Construction cost and overall budget for the project are not the same.
The overall budget will include all professional and legal fees and expenses, the statutory charges for applications for planning consent and building warrants, a contingent sum for unforeseen events and other costs such as furniture, equipment, land acquisition, finance charges and VAT, in addition to the construction costs.
In this method, an architect’s fees are expressed as a percentage of the total construction cost, i.e., the cost as certified by the architect of the works, including site works, executed under a building contract. Before fees can be estimated, client and architect need to establish the services to be provided, the approximate construction budget and the nature of the work.
Lump sums are best used where the scope of the work can be clearly defined from the outset. It is important to define the parameters of services – i.e. time, project size and cost – where applicable, so that if these are varied more than an agreed amount, the lump sum itself may be varied.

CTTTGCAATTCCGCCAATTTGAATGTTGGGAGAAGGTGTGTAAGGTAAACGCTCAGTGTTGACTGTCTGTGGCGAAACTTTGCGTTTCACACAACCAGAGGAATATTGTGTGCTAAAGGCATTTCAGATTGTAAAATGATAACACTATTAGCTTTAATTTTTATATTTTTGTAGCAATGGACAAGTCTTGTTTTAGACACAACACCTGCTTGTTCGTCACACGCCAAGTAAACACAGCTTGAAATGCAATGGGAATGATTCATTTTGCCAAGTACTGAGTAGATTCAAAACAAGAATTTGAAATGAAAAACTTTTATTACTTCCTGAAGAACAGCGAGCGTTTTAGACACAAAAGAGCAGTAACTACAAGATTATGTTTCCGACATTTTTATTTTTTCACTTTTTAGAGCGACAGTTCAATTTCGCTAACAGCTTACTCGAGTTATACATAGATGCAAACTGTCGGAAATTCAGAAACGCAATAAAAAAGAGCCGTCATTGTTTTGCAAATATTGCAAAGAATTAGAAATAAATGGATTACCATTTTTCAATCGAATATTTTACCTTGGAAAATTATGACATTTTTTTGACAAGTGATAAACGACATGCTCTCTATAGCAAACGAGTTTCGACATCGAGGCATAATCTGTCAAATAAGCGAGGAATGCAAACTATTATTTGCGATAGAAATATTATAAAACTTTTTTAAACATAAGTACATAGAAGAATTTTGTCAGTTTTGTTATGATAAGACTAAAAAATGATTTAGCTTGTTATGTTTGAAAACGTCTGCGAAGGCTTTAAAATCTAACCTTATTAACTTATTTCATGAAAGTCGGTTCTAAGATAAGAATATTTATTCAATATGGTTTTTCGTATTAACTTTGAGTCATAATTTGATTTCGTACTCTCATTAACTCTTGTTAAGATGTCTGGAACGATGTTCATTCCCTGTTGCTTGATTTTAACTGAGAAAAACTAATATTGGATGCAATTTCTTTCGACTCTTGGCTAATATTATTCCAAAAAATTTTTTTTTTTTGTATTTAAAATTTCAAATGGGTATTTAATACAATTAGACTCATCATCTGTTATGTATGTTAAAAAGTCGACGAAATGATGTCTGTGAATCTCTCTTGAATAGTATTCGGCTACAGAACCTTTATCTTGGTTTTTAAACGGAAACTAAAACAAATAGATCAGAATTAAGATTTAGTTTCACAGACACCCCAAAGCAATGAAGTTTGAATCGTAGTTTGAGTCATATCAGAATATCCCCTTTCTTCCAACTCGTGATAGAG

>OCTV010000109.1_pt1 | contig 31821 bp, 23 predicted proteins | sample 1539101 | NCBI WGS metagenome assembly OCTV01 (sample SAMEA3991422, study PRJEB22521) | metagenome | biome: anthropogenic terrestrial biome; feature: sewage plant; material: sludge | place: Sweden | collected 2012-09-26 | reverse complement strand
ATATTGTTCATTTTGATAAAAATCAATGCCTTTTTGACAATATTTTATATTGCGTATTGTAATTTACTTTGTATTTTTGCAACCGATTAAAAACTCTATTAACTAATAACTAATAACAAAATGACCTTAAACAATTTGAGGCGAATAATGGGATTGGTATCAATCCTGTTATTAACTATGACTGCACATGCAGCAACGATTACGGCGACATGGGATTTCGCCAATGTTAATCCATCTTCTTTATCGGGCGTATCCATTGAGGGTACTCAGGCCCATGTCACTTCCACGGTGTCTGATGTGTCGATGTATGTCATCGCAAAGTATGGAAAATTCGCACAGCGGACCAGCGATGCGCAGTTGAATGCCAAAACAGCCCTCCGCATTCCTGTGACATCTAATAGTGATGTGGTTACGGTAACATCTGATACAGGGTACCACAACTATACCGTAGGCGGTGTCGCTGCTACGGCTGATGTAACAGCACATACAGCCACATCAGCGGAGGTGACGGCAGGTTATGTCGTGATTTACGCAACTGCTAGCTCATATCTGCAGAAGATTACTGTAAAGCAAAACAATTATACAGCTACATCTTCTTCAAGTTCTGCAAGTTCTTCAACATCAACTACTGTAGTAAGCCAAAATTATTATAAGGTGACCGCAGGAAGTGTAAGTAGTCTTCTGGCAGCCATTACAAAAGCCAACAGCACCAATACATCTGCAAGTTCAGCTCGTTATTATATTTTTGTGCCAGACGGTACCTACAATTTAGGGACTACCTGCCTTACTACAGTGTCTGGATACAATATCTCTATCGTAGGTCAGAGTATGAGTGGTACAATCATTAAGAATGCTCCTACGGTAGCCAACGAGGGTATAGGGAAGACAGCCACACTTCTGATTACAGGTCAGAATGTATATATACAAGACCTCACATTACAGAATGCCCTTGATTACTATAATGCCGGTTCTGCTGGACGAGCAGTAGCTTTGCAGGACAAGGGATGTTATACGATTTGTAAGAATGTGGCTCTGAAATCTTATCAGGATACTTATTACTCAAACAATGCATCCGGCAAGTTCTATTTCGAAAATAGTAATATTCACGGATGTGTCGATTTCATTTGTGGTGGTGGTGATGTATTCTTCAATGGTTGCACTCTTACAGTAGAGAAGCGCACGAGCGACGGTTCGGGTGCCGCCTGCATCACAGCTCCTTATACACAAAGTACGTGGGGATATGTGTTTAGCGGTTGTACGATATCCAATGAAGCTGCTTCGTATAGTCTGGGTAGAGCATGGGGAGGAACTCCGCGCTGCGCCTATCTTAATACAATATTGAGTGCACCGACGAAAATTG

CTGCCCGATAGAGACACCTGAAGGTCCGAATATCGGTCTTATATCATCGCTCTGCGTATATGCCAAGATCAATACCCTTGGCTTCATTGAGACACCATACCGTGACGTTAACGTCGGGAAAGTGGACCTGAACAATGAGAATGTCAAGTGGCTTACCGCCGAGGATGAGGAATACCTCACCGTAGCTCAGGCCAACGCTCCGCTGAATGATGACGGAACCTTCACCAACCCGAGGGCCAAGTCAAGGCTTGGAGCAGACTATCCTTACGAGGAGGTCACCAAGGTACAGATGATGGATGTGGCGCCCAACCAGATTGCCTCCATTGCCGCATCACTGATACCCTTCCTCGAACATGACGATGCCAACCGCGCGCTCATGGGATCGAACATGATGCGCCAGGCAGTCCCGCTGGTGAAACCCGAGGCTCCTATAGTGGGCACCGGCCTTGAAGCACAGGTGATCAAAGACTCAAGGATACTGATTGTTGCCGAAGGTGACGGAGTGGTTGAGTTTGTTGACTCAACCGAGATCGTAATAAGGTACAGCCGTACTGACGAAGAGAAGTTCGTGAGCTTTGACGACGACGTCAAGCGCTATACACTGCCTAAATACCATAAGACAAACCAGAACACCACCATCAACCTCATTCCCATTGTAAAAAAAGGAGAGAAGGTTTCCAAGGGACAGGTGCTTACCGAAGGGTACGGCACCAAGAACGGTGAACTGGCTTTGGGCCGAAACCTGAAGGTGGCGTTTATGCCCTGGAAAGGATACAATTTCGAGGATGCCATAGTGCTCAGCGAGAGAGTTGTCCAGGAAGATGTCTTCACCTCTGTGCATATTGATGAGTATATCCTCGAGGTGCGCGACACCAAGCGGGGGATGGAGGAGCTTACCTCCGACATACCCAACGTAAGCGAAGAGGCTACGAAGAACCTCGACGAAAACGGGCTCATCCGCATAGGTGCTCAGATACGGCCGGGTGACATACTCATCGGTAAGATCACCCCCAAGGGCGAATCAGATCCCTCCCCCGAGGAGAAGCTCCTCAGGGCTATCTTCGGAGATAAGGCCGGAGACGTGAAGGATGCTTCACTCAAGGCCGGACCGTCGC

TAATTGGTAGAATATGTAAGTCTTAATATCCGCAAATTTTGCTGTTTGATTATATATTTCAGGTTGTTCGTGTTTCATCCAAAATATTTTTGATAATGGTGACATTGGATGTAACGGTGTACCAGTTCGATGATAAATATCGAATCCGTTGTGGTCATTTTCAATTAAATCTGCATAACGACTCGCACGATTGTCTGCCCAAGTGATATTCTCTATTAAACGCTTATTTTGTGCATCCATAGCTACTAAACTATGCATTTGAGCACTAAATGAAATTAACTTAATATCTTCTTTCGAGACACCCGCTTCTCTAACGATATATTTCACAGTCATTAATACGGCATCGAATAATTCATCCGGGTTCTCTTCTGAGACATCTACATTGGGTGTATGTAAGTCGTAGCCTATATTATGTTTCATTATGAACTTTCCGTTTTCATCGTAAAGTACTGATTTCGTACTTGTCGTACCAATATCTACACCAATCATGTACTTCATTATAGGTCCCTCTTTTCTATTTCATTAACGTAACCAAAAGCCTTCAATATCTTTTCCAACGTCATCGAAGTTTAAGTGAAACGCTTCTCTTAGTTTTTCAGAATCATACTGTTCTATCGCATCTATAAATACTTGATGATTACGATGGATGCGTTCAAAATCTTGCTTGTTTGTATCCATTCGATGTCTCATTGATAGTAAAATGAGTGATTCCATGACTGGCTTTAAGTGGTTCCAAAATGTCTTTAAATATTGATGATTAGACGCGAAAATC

This basis is best used where the scope of work cannot be reasonably foreseen or where services cannot be related to the amount of construction. It may be wise to set an upper limit on fees to be incurred, perhaps on a staged basis. Records of time spent on services will be made available to clients on reasonable request.
The Incorporation strongly recommends clients to select on quality issues such as demonstrable design skills, management expertise and track record. If fee cost is an important factor, this must be weighed carefully against these qualitative aspects to ensure that best value overall will not be sacrificed.
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